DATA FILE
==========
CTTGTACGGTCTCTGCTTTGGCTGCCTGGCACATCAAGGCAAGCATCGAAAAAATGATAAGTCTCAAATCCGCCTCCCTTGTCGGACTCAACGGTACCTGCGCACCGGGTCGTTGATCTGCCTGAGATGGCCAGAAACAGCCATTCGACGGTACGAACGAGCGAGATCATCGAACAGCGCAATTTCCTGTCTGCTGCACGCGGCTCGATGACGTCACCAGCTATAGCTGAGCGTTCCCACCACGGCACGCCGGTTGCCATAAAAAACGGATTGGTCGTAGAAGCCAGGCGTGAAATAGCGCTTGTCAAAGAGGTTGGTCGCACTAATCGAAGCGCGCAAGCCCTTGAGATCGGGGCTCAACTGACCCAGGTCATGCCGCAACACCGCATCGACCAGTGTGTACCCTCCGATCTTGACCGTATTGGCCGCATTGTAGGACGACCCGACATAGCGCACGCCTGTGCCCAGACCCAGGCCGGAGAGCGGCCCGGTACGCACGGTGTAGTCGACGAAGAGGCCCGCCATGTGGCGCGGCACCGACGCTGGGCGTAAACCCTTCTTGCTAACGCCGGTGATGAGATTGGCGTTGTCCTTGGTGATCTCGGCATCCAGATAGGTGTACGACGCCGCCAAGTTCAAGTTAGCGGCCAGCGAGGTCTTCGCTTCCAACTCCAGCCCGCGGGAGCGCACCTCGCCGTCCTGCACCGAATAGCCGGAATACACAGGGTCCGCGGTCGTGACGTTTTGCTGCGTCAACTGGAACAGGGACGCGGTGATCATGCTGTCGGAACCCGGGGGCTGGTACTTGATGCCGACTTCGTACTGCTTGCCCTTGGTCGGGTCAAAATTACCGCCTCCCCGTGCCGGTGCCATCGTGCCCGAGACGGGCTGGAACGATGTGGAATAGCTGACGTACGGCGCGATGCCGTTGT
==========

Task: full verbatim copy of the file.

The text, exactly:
CTTGTACGGTCTCTGCTTTGGCTGCCTGGCACATCAAGGCAAGCATCGAAAAAATGATAAGTCTCAAATCCGCCTCCCTTGTCGGACTCAACGGTACCTGCGCACCGGGTCGTTGATCTGCCTGAGATGGCCAGAAACAGCCATTCGACGGTACGAACGAGCGAGATCATCGAACAGCGCAATTTCCTGTCTGCTGCACGCGGCTCGATGACGTCACCAGCTATAGCTGAGCGTTCCCACCACGGCACGCCGGTTGCCATAAAAAACGGATTGGTCGTAGAAGCCAGGCGTGAAATAGCGCTTGTCAAAGAGGTTGGTCGCACTAATCGAAGCGCGCAAGCCCTTGAGATCGGGGCTCAACTGACCCAGGTCATGCCGCAACACCGCATCGACCAGTGTGTACCCTCCGATCTTGACCGTATTGGCCGCATTGTAGGACGACCCGACATAGCGCACGCCTGTGCCCAGACCCAGGCCGGAGAGCGGCCCGGTACGCACGGTGTAGTCGACGAAGAGGCCCGCCATGTGGCGCGGCACCGACGCTGGGCGTAAACCCTTCTTGCTAACGCCGGTGATGAGATTGGCGTTGTCCTTGGTGATCTCGGCATCCAGATAGGTGTACGACGCCGCCAAGTTCAAGTTAGCGGCCAGCGAGGTCTTCGCTTCCAACTCCAGCCCGCGGGAGCGCACCTCGCCGTCCTGCACCGAATAGCCGGAATACACAGGGTCCGCGGTCGTGACGTTTTGCTGCGTCAACTGGAACAGGGACGCGGTGATCATGCTGTCGGAACCCGGGGGCTGGTACTTGATGCCGACTTCGTACTGCTTGCCCTTGGTCGGGTCAAAATTACCGCCTCCCCGTGCCGGTGCCATCGTGCCCGAGACGGGCTGGAACGATGTGGAATAGCTGACGTACGGCGCGATGCCGTTGT